When the school is fully built out, there will be a greenhouse laboratory, cultivation center, barn, production greenhouse, soils and seeds labs, and project and science rooms.
“The goal is that this is really an outdoor laboratory,” said Leid.
He calls the school “Google in a barn.” The colors and furniture were patterned after Google’s offices to foster creativity. Every learning space has multiple uses. There may be two classes going on in a room.
“There aren’t boundaries to this school…learning happens everywhere,” he said. “You need to create a physical environment that allows that to happen.”
Back at the stock show, Emmie, Paige, and Brayden are getting more creative and – and bolder - about finding answers
“Information desk here we come, woo hoo!” exclaims Emmie.
The kids go back and forth, up and down all across the stock show. Finally, they locate a CSU graduate student, not Indigenous (they’ve decided they’ll get those answers at another location) but who can at least talk about how animals and humans are interdependent. (Lesson 4: Do not give up – and, people love helping students!)
Another group Sophia and Elle found adapting their central question helps. They start by asking about people’s relationship to their work. (Lesson 5: Take another tack if you’re getting stuck)
“What hardships have you experienced? Or have you experienced any?” Sophia asks third-generation goat and sheep farmer John Shroyer of De Graff, Ohio.
He talks about drought and not having enough hay or pasture to feed everything, but how he saves a year and a half’s worth for tough times. Shroyer answers their questions about federal agriculture rules and regulations. Sophia apologizes to his 14-year-old daughter for asking her the same question about the USDA because “honestly, that would have been hard for me to answer,” said Sophia, also 14. (Lesson 6: Know your interviewee, even if she is a state FFA champ)
The students interview goat farmers, dairy farmers, and cowboy hat makers. They hear stories about patience and hard work. Of the love of the land and passing the work onto sons and daughters. Of learning to deal with the ups and downs of every day on the farm.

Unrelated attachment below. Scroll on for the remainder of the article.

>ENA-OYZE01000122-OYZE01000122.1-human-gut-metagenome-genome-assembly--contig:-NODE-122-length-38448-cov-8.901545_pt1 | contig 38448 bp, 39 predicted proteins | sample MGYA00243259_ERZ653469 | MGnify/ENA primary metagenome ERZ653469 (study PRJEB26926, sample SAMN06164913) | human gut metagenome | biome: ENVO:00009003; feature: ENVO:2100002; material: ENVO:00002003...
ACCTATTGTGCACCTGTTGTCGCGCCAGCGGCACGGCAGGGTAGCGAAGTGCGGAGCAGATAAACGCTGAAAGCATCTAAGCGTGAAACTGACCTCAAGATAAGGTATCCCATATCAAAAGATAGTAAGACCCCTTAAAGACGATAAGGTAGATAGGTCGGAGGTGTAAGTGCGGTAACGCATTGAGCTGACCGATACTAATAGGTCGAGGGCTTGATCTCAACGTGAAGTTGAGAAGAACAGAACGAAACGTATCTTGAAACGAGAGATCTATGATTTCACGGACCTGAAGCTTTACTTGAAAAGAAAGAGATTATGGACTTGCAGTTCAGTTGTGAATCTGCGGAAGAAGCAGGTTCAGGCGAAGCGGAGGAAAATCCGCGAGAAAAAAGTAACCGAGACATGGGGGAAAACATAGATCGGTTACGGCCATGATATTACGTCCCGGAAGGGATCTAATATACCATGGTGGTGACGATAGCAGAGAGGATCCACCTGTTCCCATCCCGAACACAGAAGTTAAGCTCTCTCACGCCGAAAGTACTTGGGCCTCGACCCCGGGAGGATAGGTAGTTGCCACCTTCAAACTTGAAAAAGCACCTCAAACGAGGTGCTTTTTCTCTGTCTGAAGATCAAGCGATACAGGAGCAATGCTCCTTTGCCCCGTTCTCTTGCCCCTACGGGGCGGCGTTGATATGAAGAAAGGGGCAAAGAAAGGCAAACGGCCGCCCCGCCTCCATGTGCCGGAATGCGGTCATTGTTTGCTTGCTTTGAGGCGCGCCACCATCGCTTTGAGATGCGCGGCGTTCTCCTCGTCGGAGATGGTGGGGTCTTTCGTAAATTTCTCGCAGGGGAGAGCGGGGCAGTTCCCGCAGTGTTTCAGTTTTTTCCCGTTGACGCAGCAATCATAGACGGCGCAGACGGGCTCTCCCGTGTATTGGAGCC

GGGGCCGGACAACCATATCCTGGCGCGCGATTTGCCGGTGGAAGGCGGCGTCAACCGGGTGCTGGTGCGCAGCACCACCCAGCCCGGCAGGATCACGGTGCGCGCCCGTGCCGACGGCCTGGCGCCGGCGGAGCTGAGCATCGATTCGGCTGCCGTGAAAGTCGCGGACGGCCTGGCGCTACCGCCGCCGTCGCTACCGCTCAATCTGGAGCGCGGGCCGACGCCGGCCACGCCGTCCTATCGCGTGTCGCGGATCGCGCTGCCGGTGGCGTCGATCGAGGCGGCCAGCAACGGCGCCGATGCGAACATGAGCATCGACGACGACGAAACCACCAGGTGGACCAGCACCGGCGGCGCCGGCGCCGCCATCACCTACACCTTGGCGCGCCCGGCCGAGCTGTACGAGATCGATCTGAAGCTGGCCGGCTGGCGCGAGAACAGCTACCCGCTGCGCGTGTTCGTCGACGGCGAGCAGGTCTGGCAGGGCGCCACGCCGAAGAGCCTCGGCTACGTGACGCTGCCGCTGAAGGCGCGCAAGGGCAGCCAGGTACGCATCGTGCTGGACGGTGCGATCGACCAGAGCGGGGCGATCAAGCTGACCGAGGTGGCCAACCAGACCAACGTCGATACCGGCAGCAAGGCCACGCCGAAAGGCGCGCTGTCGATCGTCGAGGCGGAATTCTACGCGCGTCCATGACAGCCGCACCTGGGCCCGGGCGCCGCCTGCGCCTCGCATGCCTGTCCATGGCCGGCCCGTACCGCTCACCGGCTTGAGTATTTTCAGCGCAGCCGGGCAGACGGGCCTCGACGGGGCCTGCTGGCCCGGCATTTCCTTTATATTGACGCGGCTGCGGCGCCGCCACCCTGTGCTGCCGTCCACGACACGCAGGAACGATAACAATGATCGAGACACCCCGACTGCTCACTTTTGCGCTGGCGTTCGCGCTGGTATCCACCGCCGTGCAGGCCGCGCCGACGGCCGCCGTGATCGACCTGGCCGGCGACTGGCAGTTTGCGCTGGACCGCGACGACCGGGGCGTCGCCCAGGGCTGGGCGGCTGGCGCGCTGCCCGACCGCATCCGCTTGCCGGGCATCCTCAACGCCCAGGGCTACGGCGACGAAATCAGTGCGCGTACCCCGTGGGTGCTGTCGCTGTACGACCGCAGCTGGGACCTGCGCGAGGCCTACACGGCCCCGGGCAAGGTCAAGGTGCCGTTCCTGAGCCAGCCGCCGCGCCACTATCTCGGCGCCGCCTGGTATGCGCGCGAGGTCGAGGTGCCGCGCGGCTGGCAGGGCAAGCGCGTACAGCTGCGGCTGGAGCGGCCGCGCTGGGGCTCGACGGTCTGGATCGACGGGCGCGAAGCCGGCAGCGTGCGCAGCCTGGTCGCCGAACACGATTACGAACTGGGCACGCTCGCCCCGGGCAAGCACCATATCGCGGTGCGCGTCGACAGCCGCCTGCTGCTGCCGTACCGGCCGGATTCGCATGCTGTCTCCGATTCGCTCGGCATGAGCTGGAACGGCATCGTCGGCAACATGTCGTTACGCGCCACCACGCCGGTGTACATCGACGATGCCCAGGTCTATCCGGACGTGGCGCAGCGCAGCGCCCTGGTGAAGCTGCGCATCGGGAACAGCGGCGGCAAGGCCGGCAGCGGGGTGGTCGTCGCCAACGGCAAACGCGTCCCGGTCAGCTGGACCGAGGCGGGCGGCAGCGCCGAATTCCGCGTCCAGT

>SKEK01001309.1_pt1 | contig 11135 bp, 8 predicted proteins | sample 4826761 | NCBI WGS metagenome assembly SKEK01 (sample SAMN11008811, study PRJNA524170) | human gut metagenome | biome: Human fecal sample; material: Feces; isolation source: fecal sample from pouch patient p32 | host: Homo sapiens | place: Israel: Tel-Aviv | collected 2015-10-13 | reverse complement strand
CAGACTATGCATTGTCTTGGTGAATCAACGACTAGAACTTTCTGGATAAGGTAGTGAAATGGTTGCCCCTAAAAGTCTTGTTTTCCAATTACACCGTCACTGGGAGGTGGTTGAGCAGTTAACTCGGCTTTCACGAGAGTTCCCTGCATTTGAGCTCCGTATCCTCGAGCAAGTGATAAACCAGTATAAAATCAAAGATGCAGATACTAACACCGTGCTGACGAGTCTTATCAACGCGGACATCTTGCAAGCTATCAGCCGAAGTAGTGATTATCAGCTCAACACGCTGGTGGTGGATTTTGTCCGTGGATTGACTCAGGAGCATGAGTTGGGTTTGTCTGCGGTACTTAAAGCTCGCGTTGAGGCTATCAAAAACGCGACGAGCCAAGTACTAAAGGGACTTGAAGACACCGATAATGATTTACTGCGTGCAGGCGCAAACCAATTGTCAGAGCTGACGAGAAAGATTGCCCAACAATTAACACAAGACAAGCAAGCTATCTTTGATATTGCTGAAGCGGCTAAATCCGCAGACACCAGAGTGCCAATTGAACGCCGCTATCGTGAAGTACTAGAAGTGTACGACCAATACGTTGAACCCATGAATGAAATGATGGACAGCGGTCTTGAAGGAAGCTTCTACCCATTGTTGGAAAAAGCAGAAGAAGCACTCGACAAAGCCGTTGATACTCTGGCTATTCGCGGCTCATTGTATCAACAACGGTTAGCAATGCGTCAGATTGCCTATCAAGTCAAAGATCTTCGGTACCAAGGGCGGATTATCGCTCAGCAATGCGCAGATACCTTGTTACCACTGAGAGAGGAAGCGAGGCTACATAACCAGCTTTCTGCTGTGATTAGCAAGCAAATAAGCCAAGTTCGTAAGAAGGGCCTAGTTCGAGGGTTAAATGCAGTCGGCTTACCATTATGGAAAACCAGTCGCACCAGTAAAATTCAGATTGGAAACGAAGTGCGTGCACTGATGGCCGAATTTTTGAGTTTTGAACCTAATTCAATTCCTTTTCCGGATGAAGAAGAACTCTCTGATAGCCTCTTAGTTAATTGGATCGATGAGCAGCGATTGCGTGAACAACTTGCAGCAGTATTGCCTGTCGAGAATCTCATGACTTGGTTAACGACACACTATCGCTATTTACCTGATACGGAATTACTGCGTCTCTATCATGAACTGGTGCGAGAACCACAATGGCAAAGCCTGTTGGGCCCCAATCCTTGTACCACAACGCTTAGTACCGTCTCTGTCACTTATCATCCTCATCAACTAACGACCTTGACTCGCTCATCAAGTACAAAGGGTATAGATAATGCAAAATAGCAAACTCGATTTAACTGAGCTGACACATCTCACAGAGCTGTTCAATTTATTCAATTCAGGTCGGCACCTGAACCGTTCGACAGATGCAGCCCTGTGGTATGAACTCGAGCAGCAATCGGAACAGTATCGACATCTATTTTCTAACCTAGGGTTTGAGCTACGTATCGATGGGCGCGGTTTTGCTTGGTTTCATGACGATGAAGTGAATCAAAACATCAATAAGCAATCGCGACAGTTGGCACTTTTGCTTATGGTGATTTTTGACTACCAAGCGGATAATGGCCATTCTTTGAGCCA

“I think a big part of it is the legacy and tradition and all the culture side of their business,” said freshman Elle Johnson after interviewing Western Traditions hat maker Rick Bishop. As the students leave, Bishop tells them they were good questions that made him think. Johnson smiles.
“You need animals, like their skins, to make certain things so humans benefit from them – but also we learned how animals benefit from humans too,” she said. (Lesson 7: It’s not too hard to make connections to a central theme.)
The students saw a deep love of animals from the people they interviewed. Caiden Healy, 18, from Wiggins, told some students if there’s a choice between groceries and feed for the animals, feed wins.
“Taking care of these animals has helped them become more independent and more hard-working, and how it’s helped them become better as a person,” said Johnson.
Having secured one solid interview, Paige’s group is relieved.
“It took a massive weight off my shoulders of not being able to find anyone,” Brayden sighs. Everyone is smiling. They look more confident. They were excited to have the freedom to explore without an adult breathing down their neck. (Lesson 8: You can do it by yourself even if you say you aren’t a “people person.”)
“It’s actually kind of fun trying to figure out how to answer a question on your own, and them (teachers) kind of shoving you into it with a little direction – not too little direction so you don’t have a way to go - but direction,” said Paige.
It’s a powerful way to learn, and something they’ll probably remember a lot more than just reading from a textbook.
More education news:
- Migrant students in Denver and Aurora becoming a statewide issue to solve
- Young narrators bring fresh observations to the audio guides for DAM’s latest exhibit
- 15 years after a law gave more flexibility, innovation to schools, their test scores are a ‘mixed bag’
- How Colorado high school students are learning to cope with stress and big emotions
You want to know what is really going on these days, especially in Colorado. We can help you keep up. The Lookout is a free, daily email newsletter with news and happenings from all over Colorado. Sign up here and we will see you in the morning!